Cinderella’s Glass Slipper: One size does not fit all

Recently I was chatting with a friend about weight, they are naturally lean but for various reasons they had recently gained a few pounds.  They asked me for some professional insight on the best way to lose weight. As part of our discussion I talked about the long term ineffectiveness of dieting. I asked my friend why they thought that 95% of dieters regain weight. After several exchanges it boiled down to one thought.

People regain weight because they are undisciplined and lack the willpower to resist temptation.

Their argument was that weight management was not about choosing a “fad-diet”, it was about making lifestyle changes. My inexperience in navigating discussions like this led to a very clumsy response; what I wanted to say sounded like this:

Three habits have been observed in the minority that have maintained weight loss. They include participating in a high level of physical activity daily, consuming a low-fat diet and stepping on the scales regularly. The first two factors impact energy intake and expenditure and the scales provide regular feedback so that  adjustments can be made. In other words it takes constant vigilance and effort to remain at a lower body weight.

Make no mistake about it, that is not a lifestyle change, that is a lifelong diet prison sentence. Instead of being shackled to a ball and chain, dieters are shackled to their scale.

If the end result of this hyper vigilance was a longer life span or increased happiness then perhaps we could have a discussion about whether it was worthwhile. This doesn’t appear to be the case, however.

Weight is just one of many factors that impact our health, lean people can (and do) have the same chronic conditions as heavier people. Lifestyle behaviours such as smoking, alcohol consumption and the amount of veggies you eat are far more likely to have negative health effects than  eating dessert.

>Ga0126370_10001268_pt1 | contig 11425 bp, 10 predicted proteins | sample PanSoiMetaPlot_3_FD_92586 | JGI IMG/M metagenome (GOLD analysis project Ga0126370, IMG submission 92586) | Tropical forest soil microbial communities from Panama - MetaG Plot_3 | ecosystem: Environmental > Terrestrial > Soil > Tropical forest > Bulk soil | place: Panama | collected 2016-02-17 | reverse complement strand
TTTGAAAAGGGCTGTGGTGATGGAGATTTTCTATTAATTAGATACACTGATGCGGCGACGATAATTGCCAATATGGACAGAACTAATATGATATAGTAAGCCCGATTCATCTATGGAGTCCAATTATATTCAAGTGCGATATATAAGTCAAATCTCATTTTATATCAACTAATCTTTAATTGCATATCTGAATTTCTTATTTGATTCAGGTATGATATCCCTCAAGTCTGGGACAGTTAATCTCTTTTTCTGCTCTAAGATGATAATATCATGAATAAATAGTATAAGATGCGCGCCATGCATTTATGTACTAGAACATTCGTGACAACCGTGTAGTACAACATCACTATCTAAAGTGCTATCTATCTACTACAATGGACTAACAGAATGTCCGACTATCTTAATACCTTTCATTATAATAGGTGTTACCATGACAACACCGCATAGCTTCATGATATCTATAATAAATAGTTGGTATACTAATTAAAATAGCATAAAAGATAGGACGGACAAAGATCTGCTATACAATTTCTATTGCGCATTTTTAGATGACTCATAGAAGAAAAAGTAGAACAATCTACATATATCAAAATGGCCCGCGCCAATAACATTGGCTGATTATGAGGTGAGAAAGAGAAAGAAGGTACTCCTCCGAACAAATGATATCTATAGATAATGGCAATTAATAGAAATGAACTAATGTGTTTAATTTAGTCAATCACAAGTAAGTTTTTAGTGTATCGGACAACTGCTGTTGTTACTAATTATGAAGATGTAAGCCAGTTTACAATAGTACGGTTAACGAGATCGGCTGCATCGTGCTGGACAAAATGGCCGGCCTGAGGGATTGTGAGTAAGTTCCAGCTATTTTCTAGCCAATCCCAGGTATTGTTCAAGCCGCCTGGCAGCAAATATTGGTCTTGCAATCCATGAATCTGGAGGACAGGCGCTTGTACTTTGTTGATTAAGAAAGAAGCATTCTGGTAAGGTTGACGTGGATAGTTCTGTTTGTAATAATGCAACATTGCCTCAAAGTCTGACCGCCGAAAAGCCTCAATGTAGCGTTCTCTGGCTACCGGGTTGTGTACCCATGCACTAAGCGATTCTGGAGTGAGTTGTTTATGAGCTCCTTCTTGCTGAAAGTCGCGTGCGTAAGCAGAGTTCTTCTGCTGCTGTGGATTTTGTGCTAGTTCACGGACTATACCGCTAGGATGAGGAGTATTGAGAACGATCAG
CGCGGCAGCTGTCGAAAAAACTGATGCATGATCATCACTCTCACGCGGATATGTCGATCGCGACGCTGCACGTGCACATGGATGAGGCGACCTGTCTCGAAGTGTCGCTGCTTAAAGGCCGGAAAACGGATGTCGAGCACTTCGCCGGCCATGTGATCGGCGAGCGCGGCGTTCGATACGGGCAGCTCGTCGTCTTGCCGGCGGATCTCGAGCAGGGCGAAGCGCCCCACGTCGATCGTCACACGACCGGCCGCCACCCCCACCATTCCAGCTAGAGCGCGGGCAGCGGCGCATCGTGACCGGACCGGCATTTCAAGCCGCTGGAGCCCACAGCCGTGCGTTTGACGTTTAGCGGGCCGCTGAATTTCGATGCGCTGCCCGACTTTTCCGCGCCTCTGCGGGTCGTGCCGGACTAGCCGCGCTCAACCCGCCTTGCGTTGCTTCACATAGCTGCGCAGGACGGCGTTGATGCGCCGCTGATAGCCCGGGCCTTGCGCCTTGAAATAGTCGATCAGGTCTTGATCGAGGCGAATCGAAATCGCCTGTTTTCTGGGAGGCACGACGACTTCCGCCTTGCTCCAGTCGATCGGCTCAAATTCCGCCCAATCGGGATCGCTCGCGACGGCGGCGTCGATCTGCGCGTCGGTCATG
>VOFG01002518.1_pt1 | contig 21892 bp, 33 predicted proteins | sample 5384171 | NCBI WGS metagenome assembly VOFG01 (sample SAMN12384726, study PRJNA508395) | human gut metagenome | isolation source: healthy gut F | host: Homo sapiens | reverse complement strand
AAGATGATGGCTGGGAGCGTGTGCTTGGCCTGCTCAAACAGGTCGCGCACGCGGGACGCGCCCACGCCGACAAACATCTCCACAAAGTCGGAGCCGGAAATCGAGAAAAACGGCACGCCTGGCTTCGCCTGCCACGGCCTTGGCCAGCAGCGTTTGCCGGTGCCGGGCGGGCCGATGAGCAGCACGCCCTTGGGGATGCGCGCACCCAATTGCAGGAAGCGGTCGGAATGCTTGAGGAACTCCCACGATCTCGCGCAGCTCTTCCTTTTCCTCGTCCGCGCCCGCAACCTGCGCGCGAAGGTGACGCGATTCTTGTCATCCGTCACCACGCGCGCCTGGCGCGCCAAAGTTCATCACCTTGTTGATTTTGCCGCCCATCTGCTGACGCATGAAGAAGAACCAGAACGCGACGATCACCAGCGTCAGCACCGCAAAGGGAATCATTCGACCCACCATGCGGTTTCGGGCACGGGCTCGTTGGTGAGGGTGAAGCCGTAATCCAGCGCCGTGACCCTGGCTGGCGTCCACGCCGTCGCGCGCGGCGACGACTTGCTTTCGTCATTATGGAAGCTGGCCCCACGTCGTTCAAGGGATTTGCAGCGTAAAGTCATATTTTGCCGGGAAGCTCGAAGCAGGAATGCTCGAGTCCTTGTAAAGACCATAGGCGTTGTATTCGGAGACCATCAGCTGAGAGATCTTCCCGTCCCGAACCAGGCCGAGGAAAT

Perhaps what is really happening is that we are being presented with Cinderella’s glass slipper and being told that if we can squeeze ourselves into that mould that we will live happily ever after.  Our motivation, which is used as both the tempting carrot and the punitive stick, is improved ‘health’.



If we take the illusion of improved health outcomes off the scales (pun intended); what then is the goal? Happiness? As a woman who has lived in a larger body my entire life, to live free of weight stigma does sound pretty enticing. To be able to wear whatever I want without fear of criticism, to be able to eat whatever I want without fear of judgment. That sounds pretty heavenly to me. Yet, shackling myself to my scale for the rest of my life is to live a life filled with shame and self-loathing.





It doesn’t take a rocket scientist to realize that fat people are damned if we do and damned if we don’t. We can stay fat and be subject to external sources of shame and hatred or shackle ourselves to the scale which merely internalizes the shame and hatred.

Instead of the burden being placed on fat people to conform to a standardized beauty ideal; why isn’t the burden on the rest of society to call bullshit on institutions that profit from and perpetuate weight-bias?





Leave a Reply

Fill in your details below or click an icon to log in: Logo

You are commenting using your account. Log Out /  Change )

Google+ photo

You are commenting using your Google+ account. Log Out /  Change )

Twitter picture

You are commenting using your Twitter account. Log Out /  Change )

Facebook photo

You are commenting using your Facebook account. Log Out /  Change )


Connecting to %s